Welcome to THE BALANCE PROJECT: a series of relevant and refreshingly candid interviews featuring inspiring and accomplished women talking about balance. I’ve always been curious about how women I admire manage the tragically glorified “doing it all” craze. So I asked them. As I suspected, no one really does “it all.” Everyone’s making sacrifices somewhere. And that should make us all feel a little better. I hope the conversation will be steered toward that reality rather than toward the flawed and dangerous assumption that we should try—or even want to try—to perfectly do “it all.”

By the way, looking for THE BALANCE PROJECT novel that was inspired by these interviews? It’s here.

No. 104: Stacy Sukov Blackman

Age: 43
Where I live:
 Los Angeles, CA
Job: Founder & President, Stacy Blackman Consulting
Kids: Two daughters, 5 & 8, and a son, 12

SB 089Have you changed jobs or adjusted anything in your career to have more balance?
When I launched my business I was doing absolutely everything by myself and things were pretty hectic. As the business grew, I started to outsource various roles so that I could be the type of mother I wanted to be and also grow my business. There have been times when my balance has shifted in favor of mommy mode (for example after my third was born). Other times, the balance has shifted the other way. All around me there are full-time moms as well as moms who work full time and outsource to nannies. I chose something in between for myself, and I am constantly tweaking the roles that I take on in the business in order to reach my personal ideal balance. The pendulum on my scale is constantly swinging.

If you’re a parent, is the job you have now the same one you had before kids? If not, how and why did you change directions?
NO. After my first child was born I left my full-time job in online marketing and decided to give my tiny on-the-side consulting practice a chance to grow. I kept thinking that I did not want to ask permission to take my child to the doctor or to a music class. I wanted to be fully in charge of my schedule. Being in charge has allowed me to find my balance, and that balance often changes according to my needs and desires.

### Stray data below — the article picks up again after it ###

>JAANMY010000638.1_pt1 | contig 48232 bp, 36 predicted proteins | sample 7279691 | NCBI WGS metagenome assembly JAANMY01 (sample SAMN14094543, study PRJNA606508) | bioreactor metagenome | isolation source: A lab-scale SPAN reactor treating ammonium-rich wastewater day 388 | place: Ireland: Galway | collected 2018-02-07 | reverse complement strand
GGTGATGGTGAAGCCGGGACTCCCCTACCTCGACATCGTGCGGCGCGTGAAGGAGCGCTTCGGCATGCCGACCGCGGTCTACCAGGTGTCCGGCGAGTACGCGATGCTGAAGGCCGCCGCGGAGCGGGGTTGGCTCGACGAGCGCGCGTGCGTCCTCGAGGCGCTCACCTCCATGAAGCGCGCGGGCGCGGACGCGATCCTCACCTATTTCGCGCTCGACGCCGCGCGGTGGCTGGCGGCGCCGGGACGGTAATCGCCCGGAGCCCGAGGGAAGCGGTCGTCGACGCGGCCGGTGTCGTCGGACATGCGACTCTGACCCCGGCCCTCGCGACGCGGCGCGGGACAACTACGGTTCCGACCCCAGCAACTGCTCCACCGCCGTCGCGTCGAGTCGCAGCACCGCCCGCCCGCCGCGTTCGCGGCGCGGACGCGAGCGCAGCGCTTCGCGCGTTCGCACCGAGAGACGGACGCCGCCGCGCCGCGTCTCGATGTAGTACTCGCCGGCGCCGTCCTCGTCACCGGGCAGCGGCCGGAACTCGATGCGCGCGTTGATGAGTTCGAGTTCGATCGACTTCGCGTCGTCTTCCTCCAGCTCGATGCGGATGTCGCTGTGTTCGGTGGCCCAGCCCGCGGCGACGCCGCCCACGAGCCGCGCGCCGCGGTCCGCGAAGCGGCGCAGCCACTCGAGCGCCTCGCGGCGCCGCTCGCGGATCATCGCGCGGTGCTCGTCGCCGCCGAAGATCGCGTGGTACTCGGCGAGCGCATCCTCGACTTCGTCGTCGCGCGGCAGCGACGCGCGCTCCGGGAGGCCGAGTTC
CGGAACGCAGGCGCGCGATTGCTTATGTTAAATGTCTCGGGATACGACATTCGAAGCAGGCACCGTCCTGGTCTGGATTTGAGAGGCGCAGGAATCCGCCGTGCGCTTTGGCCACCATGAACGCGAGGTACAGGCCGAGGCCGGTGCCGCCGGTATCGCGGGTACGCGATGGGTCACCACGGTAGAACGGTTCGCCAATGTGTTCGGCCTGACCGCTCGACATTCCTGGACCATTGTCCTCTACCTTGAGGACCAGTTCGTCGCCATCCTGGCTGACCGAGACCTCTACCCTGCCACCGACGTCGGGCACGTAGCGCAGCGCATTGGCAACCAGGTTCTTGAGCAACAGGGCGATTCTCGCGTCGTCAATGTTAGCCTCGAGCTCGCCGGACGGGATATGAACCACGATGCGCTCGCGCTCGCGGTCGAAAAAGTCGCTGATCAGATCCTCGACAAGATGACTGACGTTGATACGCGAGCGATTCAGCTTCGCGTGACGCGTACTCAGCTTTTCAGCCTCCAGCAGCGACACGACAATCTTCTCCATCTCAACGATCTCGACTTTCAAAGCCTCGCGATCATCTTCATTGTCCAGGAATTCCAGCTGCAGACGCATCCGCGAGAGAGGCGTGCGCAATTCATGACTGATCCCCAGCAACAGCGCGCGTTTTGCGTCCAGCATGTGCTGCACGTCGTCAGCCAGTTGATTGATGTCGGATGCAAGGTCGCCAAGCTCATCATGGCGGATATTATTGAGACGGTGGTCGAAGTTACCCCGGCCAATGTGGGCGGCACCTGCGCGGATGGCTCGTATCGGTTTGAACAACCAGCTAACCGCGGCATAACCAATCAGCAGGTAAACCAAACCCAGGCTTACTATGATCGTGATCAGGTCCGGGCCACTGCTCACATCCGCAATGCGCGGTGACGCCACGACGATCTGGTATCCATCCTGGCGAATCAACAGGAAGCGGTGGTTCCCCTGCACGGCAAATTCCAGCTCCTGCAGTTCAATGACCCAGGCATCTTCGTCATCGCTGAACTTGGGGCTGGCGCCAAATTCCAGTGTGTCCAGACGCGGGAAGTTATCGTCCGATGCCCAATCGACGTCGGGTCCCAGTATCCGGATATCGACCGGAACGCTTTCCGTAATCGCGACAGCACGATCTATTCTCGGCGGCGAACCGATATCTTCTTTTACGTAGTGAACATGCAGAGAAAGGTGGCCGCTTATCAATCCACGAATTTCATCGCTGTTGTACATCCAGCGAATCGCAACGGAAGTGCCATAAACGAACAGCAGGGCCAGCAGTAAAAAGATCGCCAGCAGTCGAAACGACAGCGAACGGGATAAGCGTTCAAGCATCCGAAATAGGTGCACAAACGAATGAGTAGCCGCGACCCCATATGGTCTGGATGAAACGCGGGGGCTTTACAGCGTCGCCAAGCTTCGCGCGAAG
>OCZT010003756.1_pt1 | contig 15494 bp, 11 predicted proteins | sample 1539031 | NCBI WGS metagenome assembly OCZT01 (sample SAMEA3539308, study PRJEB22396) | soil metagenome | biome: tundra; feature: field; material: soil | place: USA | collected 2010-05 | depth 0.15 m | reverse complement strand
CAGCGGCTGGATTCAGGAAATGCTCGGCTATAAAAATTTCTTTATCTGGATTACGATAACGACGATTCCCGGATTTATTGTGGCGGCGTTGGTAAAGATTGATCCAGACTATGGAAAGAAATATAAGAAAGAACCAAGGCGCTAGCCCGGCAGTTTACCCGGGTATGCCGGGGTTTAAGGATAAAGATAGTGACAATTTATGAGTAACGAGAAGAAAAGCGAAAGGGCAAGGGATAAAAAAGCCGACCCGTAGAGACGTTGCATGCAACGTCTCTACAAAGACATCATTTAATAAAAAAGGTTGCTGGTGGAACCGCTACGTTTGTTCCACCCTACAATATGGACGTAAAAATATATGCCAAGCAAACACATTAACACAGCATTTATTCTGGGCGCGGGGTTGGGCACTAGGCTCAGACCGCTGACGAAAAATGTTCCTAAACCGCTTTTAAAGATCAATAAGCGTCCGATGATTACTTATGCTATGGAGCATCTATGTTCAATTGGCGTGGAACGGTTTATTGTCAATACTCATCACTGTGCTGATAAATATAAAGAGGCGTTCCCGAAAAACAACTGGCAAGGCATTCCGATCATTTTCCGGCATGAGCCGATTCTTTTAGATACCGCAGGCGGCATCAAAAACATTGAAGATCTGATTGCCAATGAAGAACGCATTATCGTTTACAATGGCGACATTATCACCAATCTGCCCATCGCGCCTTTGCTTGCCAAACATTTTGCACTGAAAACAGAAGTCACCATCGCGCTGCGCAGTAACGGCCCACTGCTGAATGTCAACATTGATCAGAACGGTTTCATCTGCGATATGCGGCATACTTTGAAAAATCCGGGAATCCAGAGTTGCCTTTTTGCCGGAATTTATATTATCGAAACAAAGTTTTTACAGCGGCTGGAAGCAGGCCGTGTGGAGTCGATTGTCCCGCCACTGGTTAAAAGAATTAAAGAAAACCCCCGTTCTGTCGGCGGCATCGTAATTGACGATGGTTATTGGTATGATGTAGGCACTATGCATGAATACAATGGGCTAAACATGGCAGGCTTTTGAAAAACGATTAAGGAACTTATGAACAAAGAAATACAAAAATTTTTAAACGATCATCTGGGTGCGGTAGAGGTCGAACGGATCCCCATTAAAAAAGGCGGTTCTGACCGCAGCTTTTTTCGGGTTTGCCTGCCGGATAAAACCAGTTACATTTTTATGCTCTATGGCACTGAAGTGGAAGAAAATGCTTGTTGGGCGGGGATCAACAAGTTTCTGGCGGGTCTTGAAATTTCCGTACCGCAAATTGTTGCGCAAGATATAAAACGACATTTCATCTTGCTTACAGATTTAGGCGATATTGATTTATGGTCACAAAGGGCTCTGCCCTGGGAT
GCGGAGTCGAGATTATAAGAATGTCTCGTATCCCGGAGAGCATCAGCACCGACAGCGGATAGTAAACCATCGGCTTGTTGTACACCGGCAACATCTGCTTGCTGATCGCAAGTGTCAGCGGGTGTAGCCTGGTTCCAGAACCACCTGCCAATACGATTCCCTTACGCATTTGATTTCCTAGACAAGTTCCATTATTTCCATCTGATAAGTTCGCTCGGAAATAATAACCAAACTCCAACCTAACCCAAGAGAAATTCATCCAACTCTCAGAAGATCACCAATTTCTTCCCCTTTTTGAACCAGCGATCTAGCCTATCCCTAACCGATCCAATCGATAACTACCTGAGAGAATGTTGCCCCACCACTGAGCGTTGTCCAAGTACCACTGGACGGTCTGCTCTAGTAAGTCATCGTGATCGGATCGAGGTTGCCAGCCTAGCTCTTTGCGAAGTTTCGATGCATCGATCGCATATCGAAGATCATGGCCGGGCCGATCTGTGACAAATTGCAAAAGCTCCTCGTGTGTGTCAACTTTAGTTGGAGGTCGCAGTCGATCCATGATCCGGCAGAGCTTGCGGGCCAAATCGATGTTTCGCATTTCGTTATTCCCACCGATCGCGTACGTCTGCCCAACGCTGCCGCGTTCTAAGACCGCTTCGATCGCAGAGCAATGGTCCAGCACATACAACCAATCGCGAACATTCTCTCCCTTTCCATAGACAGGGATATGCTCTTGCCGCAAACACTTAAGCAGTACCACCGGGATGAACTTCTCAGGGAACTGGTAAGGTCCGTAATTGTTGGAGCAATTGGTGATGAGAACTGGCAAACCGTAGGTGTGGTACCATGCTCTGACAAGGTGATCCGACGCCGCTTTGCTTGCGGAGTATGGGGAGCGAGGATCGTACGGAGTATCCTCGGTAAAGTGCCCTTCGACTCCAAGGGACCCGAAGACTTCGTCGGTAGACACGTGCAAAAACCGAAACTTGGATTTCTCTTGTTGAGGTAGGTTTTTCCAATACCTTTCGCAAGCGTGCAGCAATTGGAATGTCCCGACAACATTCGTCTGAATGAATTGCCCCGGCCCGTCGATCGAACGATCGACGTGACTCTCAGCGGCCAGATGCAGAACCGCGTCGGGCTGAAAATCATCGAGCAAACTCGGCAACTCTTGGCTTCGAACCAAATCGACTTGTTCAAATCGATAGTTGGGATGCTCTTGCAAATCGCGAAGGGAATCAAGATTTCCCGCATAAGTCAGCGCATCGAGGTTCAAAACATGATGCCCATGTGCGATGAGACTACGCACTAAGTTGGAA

Do you think having “it all” is realistic or overrated and why?
I think having “it all” is realistic and not overrated, but it depends on your definition of having “it all.” I definitely do not DO it all, but I do most of the things that I want to do. As a parent I carve out the moments that I want to be present for, which is when they are home from school. I am not running the PTA; I am not designing Pinterest style parties for them; I am not super mom. But I love going to their games, their shows, picking them up from school, and sitting down to dinner as a family every night.

Professionally, I squeeze in work when I can and I delegate responsibilities that require more attention or more regularity than I can give. My schedule is too unpredictable to consult with clients. I do not take any meetings before 9 or after 3. I may miss a room mom meeting to attend a work conference, but if it comes to face time with my kids, the kids always win.

I think I have found a balance that makes me feel I do have it all.

What part of “balance” can you just not seem to figure out?
Making enough time for all of the great people in my life. I’d love to have more lunches with my mom, dad, or sister. I’d love to meet up every night for dinner with friends. I’d love to do a better job of staying in touch with old friends who are not local. Ultimately people and experiences bring me a lot of joy, but often they become a lower priority because I am busy getting all the other “stuff” done.

What part of “balance” are you getting better at?
Realizing that I cannot do it all and asking for help. When things don’t happen at work, tapping someone on my team to manage the project. Getting help at home to take on the small projects that would never happen otherwise. My instinct is always to take it on myself and that’s just not possible.